Different Emphases

And the prayer offered in faith will make the sick person well;
the Lord will raise them up.
If they have sinned, they will be forgiven.
Therefore confess your sins to each other and pray for each other
so that you may be healed.

James 5:15-16   (New International Version)
Her faith status was recorded on the hospice notes as: ‘Church of England – important’. We'll call her Lillian. She was a 65-year-old single woman who 20 years earlier had developed a hereditary disease causing muscle weakness. It had progressed so that she had been confined to bed for 15 years. She shared a bedroom with, and was cared for by her sister. 18 months earlier Lillian developed breast cancer which she knew had now spread to the bones, with significant, but well-controlled pain. Although she was reassured by her doctors to the contrary, she anticipated she would be dying imminently. She was admitted to the hospice, partly to give her sister a break, and partly to provide additional support to Lillian herself. 
She remained stable and pain diminished. Steps were taken during the admission to improve her care at home so that she would be able to sit out in a chair for part of the day.
I heard she had been very disturbed by overhearing conversations with a patient opposite her. She too had widespread breast cancer. A pastor had visited and, in keeping with her own faith tradition, he had spoken with her. He had urged further confession of sin and acceptance of the blood of Jesus for cleansing and healing. He had left a book entitled: ‘Cancer Can Be Healed’.
My conversation with Lillian went something like this as the nurse and I stopped at her bedside on the weekly round:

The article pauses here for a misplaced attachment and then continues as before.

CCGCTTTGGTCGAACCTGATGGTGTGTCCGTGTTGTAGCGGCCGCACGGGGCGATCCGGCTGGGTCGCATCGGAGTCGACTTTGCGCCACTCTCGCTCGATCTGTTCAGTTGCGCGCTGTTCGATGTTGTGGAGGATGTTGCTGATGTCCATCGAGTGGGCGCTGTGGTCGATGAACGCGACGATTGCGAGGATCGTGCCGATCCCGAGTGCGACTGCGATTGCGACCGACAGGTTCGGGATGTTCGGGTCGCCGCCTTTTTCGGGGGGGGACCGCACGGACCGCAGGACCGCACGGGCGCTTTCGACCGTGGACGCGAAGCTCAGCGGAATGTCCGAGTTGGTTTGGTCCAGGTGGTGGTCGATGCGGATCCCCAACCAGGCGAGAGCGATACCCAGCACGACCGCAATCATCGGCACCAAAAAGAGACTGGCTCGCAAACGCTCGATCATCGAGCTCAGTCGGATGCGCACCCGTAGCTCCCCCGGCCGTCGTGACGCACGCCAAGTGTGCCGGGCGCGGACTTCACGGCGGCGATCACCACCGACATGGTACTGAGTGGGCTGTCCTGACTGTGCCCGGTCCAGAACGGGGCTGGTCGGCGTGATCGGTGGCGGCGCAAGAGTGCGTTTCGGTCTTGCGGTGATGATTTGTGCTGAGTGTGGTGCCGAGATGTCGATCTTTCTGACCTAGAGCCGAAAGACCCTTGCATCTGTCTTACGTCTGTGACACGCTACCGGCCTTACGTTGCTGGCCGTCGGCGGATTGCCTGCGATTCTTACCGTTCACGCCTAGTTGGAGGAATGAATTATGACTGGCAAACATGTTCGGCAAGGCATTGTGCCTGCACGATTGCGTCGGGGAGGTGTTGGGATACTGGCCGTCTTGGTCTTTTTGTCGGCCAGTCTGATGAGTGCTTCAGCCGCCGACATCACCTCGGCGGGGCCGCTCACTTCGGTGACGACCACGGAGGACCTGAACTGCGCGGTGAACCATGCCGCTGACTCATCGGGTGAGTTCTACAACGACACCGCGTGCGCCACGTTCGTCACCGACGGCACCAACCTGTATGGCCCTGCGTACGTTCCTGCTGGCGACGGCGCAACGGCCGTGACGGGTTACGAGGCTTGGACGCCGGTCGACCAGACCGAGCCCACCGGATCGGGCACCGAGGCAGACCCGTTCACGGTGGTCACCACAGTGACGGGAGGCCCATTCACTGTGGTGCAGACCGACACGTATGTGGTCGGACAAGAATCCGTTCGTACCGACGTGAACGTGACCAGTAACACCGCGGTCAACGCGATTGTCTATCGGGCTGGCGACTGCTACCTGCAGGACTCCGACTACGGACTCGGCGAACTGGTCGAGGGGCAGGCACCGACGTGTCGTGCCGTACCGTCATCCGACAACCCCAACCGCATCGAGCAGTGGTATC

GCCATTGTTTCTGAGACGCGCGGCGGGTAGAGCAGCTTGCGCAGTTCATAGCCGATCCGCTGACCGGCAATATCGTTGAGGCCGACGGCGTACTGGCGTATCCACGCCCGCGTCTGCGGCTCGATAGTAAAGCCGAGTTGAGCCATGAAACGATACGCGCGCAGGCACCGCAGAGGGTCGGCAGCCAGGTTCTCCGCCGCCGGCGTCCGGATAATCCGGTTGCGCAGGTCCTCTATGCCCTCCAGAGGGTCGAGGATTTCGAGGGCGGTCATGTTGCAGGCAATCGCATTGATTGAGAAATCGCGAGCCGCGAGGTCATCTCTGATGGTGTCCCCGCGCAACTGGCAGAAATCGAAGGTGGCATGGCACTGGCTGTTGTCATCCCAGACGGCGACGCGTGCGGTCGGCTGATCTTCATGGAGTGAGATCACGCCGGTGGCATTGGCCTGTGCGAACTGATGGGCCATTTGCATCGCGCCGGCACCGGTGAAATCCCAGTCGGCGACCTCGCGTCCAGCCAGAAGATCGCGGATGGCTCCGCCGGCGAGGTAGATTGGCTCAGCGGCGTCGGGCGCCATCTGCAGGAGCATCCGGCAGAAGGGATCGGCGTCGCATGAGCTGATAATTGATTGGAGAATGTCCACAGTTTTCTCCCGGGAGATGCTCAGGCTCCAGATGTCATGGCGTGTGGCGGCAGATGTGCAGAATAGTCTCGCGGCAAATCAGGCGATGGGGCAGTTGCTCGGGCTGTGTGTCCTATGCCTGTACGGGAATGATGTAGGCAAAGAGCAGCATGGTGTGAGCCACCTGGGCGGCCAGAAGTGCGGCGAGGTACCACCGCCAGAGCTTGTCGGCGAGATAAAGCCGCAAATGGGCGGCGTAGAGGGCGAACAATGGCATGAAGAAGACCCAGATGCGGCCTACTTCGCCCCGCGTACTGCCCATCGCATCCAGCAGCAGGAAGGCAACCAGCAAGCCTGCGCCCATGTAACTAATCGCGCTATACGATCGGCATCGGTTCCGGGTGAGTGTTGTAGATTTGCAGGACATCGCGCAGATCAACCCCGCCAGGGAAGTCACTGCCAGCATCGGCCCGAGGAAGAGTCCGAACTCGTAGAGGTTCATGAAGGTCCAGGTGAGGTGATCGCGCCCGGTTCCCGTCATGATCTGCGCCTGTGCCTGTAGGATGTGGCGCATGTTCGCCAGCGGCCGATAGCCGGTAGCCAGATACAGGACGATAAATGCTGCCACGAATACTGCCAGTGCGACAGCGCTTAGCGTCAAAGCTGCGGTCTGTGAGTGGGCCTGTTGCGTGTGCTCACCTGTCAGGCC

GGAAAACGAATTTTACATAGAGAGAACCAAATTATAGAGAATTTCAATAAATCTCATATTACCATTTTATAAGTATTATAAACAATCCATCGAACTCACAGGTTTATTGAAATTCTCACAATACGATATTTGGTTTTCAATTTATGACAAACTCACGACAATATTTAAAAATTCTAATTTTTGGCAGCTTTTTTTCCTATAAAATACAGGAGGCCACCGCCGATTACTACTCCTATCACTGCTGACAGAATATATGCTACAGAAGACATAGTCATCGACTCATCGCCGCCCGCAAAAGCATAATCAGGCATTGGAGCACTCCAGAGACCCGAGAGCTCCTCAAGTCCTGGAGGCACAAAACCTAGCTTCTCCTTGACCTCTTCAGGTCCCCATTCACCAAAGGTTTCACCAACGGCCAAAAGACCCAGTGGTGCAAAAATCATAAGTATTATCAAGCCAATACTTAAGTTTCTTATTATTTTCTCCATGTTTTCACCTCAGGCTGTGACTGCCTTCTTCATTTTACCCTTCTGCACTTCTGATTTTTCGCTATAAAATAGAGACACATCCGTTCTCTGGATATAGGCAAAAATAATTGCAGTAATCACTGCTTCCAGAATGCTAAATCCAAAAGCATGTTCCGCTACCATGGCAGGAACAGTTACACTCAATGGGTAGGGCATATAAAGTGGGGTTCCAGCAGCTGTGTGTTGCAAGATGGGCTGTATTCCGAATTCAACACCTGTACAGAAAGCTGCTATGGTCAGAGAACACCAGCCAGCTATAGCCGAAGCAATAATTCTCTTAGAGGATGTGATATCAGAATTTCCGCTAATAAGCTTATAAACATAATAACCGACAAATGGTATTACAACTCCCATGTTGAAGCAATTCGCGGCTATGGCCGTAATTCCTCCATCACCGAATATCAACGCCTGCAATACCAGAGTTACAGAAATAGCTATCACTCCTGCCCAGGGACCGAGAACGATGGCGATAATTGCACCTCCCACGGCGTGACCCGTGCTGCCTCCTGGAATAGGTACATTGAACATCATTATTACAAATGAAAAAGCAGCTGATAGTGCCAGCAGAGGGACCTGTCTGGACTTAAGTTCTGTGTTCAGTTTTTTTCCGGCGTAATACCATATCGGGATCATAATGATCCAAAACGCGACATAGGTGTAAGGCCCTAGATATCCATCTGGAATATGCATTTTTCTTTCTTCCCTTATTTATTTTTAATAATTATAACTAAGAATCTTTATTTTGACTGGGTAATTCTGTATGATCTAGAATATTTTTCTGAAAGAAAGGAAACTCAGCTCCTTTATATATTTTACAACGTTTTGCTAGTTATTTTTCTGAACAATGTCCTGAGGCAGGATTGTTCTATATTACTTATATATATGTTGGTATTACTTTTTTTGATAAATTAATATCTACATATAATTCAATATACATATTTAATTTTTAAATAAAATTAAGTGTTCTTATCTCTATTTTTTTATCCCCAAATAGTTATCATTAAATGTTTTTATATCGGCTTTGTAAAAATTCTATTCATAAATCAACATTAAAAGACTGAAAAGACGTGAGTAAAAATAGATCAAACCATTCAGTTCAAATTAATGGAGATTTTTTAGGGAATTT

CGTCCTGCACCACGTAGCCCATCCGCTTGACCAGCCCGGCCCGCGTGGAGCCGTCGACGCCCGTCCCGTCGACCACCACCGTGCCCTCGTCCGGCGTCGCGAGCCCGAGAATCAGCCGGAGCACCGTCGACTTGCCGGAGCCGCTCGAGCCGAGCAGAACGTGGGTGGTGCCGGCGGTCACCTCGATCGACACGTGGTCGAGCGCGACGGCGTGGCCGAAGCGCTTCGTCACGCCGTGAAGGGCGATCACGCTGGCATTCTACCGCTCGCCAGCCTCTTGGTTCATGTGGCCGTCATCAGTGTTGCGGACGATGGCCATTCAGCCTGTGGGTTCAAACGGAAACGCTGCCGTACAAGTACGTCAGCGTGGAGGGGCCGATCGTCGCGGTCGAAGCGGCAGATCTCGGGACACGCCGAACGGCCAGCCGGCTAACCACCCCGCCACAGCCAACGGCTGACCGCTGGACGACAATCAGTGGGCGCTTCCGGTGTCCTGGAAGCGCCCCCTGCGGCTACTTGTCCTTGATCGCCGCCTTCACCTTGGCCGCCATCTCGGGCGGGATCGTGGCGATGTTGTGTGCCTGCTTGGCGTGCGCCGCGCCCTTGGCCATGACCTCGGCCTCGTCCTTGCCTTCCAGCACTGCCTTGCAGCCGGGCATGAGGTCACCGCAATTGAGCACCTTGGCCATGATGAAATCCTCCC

‘I hear you’ve had a disturbed night.’
‘Indeed I have; all this talk about blood and the cross. It shouldn’t happen here in a public place.’
‘I’m sorry it’s disturbed you, but we try to respect all variations of faith and no faith here. Would you like us to ask her to make sure it doesn’t happen again?’
‘No, that wouldn’t be right.’
After a short pause Lillian asked: ‘Do you believe this – that you can be healed if you only confess your sin, and ask for the blood of Jesus to touch you?’ 
‘Well the suffering of Jesus means a lot to me,' I replied, 'In fact it’s a central part of my own faith. But as important to me is to know that the risen Jesus can be at our side, even when we face the most difficult experiences of uncertainty, weakness and pain. We have to believe that too, and can ask him to be with us.’
‘Oh, that makes me feel so much better. Please will you just hold my hand.'
A minute later Lillian smiled and withdrew her hand. 
‘Thank you. I feel more relaxed about it now. But I still wish it would happen quickly.’
‘He’ll know the time. It’s obviously not quite yet,’ was my response.
She sighed and whispered back: ‘Probably not. I’ll try to be patient.’
Lillian and Jenny were discharged home. Both were a little better. Their disease continued; I suspect the different emphases and interpretation of a verse of scripture did too.